Having worked in the NHS, I understand the basic right to free healthcare, regardless of where you live. That you shouldn’t have to worry about the cost of any medical care you need. Globally five billion people don’t have access to safe surgical care. Mercy Ships aims to help the people we can and contribute to increasing the level of surgical care offered in the countries we visit, by training and mentoring programmes. The Bible says in Isaiah 61 that we are sent to bind up the broken-hearted, to proclaim freedom for the captives and release from darkness for the prisoners. For me, volunteering for Mercy Ships is, in a practical way, about offering our skills and experience to help.
I first came across Mercy Ships when I attended Frenzy, the Christian music conference, in 2006, in Edinburgh. There was a Mercy Ships table. I always wanted to work in medical missions overseas, but thought you had to be a doctor or nurse, but when I told them I was a radiographer, the lady at the table said Mercy Ships needed radiographers. At the moment I knew where my life would eventually lead. I first came onboard in January 2012, and four times after that. Everything I have done since first discovering Mercy Ships in 2006 has been in preparation to come and serve onboard long-term, which I have been doing since July 2017.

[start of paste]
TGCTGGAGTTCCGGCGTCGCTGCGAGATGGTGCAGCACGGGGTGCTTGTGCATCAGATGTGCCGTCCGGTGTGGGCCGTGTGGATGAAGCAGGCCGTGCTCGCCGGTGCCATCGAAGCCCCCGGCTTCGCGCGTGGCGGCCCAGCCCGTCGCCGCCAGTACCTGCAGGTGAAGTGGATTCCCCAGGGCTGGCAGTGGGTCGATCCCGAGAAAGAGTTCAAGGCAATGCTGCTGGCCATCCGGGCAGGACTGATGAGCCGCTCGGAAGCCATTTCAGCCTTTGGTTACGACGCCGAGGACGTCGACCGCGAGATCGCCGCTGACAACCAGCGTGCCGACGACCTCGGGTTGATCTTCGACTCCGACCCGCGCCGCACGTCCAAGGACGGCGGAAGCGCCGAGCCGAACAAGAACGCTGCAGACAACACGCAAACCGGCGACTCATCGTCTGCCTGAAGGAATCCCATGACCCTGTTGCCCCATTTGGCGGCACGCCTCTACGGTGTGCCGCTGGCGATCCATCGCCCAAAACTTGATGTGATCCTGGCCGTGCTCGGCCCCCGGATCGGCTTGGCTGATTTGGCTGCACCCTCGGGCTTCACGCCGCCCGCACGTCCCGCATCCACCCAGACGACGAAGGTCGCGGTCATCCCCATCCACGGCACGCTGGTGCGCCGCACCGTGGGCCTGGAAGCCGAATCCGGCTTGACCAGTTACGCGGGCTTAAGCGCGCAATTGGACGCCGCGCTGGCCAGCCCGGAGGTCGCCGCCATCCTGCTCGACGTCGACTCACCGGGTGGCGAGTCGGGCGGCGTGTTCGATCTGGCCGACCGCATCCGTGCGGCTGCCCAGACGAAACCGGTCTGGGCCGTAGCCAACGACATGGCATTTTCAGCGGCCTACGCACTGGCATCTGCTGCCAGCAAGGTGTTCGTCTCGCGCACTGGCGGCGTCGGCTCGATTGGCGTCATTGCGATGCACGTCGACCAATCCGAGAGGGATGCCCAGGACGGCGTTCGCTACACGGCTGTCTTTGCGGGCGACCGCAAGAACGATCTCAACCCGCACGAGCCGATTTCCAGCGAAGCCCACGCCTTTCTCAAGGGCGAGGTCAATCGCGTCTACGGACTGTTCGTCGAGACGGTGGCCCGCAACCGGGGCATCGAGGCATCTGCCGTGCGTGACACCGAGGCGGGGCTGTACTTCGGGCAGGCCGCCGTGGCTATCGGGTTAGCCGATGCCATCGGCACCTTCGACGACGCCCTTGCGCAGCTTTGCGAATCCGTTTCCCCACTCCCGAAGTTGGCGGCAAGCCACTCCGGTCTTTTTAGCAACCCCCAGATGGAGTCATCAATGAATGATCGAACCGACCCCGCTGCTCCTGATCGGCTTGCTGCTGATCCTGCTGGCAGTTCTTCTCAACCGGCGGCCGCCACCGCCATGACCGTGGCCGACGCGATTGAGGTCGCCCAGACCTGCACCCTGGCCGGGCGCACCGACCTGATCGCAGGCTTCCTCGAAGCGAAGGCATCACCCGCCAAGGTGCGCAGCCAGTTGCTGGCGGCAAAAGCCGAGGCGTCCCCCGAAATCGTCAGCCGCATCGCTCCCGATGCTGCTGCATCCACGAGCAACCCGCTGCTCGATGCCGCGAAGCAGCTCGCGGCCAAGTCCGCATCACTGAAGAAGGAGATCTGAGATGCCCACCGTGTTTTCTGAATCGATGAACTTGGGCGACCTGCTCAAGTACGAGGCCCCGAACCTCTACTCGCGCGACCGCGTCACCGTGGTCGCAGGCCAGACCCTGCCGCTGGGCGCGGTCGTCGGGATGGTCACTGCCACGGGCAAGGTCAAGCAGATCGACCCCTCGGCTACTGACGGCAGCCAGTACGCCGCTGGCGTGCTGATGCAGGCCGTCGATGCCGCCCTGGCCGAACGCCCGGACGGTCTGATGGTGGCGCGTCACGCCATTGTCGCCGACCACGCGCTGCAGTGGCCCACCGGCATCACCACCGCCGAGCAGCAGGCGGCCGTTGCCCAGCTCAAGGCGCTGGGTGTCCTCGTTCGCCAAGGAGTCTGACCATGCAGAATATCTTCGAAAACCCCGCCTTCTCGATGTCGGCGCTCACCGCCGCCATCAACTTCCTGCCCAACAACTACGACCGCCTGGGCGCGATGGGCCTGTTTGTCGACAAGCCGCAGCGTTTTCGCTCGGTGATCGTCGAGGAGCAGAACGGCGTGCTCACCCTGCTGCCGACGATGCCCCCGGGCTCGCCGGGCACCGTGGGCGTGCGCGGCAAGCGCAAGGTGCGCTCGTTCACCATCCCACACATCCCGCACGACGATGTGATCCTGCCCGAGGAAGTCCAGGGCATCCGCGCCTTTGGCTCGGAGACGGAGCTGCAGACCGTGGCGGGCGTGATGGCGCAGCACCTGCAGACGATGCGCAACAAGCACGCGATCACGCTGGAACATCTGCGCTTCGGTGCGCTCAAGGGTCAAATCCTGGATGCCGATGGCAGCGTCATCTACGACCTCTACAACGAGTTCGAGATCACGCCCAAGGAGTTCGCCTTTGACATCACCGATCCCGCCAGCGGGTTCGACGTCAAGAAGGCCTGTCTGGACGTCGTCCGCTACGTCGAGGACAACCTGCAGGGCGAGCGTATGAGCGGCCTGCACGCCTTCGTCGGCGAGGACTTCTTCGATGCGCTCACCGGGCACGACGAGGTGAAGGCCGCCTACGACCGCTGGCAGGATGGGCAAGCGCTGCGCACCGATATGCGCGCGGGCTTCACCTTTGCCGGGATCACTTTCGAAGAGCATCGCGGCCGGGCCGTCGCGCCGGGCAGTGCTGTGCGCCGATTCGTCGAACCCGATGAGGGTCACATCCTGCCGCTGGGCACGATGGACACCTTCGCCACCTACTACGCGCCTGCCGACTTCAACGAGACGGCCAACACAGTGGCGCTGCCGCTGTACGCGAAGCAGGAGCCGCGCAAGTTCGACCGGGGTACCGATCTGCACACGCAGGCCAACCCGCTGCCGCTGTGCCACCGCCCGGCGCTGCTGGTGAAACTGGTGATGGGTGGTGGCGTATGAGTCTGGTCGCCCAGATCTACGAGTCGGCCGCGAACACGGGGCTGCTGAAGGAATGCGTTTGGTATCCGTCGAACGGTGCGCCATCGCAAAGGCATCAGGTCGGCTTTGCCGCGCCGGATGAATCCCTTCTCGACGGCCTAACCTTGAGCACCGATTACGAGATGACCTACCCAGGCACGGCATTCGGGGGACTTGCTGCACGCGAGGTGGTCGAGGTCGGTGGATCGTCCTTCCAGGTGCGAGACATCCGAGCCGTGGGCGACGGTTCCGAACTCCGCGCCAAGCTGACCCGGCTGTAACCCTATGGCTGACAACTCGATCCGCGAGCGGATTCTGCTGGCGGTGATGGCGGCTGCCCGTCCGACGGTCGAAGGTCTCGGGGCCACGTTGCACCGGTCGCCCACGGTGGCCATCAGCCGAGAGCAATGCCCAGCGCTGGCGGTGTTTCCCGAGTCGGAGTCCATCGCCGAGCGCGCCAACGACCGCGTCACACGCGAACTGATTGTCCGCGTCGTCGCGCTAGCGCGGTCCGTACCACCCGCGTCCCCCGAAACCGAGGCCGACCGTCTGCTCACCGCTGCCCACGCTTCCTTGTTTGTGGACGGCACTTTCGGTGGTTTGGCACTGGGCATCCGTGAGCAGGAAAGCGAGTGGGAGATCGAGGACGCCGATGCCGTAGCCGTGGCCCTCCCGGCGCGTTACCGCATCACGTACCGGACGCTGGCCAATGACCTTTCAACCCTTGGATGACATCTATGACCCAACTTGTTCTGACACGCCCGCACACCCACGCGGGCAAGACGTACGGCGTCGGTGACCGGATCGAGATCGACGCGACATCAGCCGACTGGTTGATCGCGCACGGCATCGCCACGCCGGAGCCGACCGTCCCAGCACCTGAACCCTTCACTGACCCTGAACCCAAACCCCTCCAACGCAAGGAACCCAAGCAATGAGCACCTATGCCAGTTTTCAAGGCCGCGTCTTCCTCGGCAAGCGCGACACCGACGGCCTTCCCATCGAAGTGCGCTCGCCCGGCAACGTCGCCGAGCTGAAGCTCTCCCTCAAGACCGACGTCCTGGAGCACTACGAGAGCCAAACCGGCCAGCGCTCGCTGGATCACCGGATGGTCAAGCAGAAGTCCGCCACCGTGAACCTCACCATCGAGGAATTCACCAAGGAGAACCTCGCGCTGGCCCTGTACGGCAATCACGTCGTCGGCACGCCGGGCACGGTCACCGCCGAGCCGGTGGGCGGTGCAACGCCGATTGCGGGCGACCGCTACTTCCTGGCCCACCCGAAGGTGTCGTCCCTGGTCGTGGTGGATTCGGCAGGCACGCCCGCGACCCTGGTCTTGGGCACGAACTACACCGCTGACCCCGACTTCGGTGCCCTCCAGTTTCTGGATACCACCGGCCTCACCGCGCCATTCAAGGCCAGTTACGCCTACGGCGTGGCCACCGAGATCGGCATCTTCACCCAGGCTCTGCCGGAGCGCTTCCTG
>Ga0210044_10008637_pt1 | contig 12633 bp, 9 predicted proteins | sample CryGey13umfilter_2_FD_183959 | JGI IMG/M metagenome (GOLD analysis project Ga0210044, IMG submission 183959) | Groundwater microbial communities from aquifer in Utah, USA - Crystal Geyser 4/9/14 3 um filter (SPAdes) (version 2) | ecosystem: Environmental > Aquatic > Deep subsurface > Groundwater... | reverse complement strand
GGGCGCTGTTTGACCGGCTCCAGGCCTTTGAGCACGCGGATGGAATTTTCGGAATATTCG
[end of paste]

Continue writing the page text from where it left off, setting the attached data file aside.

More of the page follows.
When I don’t have the pager, I go to the beach with friends, we cook brunches together and go out in the port city that we are in to explore.
I grew up in a small town, where you know everyone so it feels very much like home for me. I really like being part of an international community where everyone brings different stories and traditions. You get to know people very quickly as you live with cabin mates, eat meals and socialise together onboard. Colleagues don’t stay strangers very long when you are all onboard for the same purpose. You feel part of a wider team, onboard and also at the 12 National Mercy Ships Offices. We are all working together.
I will always remember Mariatou. She was a patient from Mali who I met while onboard in Guinea in 2013. Noma is a gangrenous infection which destroys facial tissue. She had a lost her nose to this infection. Normally, at home, it would have been treated by antibiotics, but she didn’t have access to a doctor. Dr Gary Parker, our surgeon here was able to operate and create her a new nose from a skin and muscle graft. It was such a remarkable transformation.
If you are thinking of volunteering, I would recommend watching some of the YouTube videos of patients that we have helped. To understand the joy when lives are changed. It is such a privilege to be involved with this work.